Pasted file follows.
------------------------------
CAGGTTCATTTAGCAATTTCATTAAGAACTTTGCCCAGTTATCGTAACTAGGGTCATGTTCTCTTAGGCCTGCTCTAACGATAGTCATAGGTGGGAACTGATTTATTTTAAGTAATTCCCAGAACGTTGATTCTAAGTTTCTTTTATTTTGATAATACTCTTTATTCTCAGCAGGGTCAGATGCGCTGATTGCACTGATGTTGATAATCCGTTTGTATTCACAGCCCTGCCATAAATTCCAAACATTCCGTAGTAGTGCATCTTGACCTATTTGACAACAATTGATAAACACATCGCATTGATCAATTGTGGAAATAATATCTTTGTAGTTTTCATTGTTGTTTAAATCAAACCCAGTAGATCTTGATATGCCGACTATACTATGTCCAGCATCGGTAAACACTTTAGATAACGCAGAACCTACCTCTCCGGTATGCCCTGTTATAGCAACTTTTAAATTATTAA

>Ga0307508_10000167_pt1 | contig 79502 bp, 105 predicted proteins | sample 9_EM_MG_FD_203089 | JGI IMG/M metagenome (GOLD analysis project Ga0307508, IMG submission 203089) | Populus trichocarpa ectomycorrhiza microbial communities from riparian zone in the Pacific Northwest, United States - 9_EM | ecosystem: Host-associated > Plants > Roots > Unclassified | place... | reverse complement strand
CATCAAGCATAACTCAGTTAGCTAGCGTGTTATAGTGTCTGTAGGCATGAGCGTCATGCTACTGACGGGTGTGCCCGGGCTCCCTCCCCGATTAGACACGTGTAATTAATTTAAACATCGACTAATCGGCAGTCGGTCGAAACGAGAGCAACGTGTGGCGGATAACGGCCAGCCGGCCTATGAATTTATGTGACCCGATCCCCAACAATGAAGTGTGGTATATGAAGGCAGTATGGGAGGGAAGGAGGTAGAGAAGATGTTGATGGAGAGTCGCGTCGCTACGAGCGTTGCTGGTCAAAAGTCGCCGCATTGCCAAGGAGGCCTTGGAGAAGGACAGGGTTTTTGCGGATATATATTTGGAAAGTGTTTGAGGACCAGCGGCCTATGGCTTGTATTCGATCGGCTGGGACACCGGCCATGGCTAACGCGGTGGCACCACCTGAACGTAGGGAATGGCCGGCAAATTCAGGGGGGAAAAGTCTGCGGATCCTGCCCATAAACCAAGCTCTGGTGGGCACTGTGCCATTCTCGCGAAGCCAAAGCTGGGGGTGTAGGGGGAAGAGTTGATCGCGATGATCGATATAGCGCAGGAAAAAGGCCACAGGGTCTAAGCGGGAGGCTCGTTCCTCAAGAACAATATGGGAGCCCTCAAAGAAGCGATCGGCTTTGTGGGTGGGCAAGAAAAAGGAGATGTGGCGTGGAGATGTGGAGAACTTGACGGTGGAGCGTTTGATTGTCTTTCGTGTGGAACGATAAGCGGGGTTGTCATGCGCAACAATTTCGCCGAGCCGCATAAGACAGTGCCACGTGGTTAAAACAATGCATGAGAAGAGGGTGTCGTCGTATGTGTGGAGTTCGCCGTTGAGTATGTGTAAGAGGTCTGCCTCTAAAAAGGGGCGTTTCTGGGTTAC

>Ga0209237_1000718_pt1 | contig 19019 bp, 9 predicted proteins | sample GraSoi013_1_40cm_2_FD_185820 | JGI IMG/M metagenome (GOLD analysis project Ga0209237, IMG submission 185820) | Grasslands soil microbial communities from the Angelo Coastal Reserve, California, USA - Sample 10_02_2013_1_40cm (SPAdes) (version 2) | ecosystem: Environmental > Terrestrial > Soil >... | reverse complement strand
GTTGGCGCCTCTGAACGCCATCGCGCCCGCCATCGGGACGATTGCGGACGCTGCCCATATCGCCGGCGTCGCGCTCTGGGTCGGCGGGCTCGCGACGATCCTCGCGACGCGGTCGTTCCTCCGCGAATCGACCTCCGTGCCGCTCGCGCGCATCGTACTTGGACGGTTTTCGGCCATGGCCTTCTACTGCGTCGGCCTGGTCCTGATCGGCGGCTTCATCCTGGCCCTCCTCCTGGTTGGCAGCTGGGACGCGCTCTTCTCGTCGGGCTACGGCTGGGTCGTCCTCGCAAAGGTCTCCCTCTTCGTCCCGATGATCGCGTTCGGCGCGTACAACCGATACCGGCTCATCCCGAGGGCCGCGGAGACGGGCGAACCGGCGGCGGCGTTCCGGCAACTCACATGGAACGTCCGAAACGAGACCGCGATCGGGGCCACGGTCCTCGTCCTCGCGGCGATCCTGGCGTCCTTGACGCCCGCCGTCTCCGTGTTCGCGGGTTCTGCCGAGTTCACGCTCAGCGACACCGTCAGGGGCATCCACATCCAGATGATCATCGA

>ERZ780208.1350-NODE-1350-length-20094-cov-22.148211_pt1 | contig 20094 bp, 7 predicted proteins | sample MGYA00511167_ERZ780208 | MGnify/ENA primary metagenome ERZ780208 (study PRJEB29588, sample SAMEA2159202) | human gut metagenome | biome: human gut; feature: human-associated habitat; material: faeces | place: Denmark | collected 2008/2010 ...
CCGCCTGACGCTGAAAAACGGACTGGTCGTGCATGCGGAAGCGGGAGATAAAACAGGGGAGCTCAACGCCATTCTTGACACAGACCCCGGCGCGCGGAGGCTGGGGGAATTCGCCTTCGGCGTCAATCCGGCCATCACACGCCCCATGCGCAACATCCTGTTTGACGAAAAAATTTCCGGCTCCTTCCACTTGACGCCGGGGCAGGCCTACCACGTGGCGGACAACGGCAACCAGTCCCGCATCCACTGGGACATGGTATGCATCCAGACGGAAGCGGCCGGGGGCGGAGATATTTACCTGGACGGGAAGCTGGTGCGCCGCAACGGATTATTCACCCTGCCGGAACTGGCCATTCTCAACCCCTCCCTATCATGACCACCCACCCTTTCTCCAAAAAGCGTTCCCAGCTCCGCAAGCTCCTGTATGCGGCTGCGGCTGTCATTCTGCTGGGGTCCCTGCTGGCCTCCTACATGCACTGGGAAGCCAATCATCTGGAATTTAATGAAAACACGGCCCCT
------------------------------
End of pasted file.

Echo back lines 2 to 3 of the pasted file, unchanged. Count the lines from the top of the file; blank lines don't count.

>Ga0307508_10000167_pt1 | contig 79502 bp, 105 predicted proteins | sample 9_EM_MG_FD_203089 | JGI IMG/M metagenome (GOLD analysis project Ga0307508, IMG submission 203089) | Populus trichocarpa ectomycorrhiza microbial communities from riparian zone in the Pacific Northwest, United States - 9_EM | ecosystem: Host-associated > Plants > Roots > Unclassified | place... | reverse complement strand
CATCAAGCATAACTCAGTTAGCTAGCGTGTTATAGTGTCTGTAGGCATGAGCGTCATGCTACTGACGGGTGTGCCCGGGCTCCCTCCCCGATTAGACACGTGTAATTAATTTAAACATCGACTAATCGGCAGTCGGTCGAAACGAGAGCAACGTGTGGCGGATAACGGCCAGCCGGCCTATGAATTTATGTGACCCGATCCCCAACAATGAAGTGTGGTATATGAAGGCAGTATGGGAGGGAAGGAGGTAGAGAAGATGTTGATGGAGAGTCGCGTCGCTACGAGCGTTGCTGGTCAAAAGTCGCCGCATTGCCAAGGAGGCCTTGGAGAAGGACAGGGTTTTTGCGGATATATATTTGGAAAGTGTTTGAGGACCAGCGGCCTATGGCTTGTATTCGATCGGCTGGGACACCGGCCATGGCTAACGCGGTGGCACCACCTGAACGTAGGGAATGGCCGGCAAATTCAGGGGGGAAAAGTCTGCGGATCCTGCCCATAAACCAAGCTCTGGTGGGCACTGTGCCATTCTCGCGAAGCCAAAGCTGGGGGTGTAGGGGGAAGAGTTGATCGCGATGATCGATATAGCGCAGGAAAAAGGCCACAGGGTCTAAGCGGGAGGCTCGTTCCTCAAGAACAATATGGGAGCCCTCAAAGAAGCGATCGGCTTTGTGGGTGGGCAAGAAAAAGGAGATGTGGCGTGGAGATGTGGAGAACTTGACGGTGGAGCGTTTGATTGTCTTTCGTGTGGAACGATAAGCGGGGTTGTCATGCGCAACAATTTCGCCGAGCCGCATAAGACAGTGCCACGTGGTTAAAACAATGCATGAGAAGAGGGTGTCGTCGTATGTGTGGAGTTCGCCGTTGAGTATGTGTAAGAGGTCTGCCTCTAAAAAGGGGCGTTTCTGGGTTAC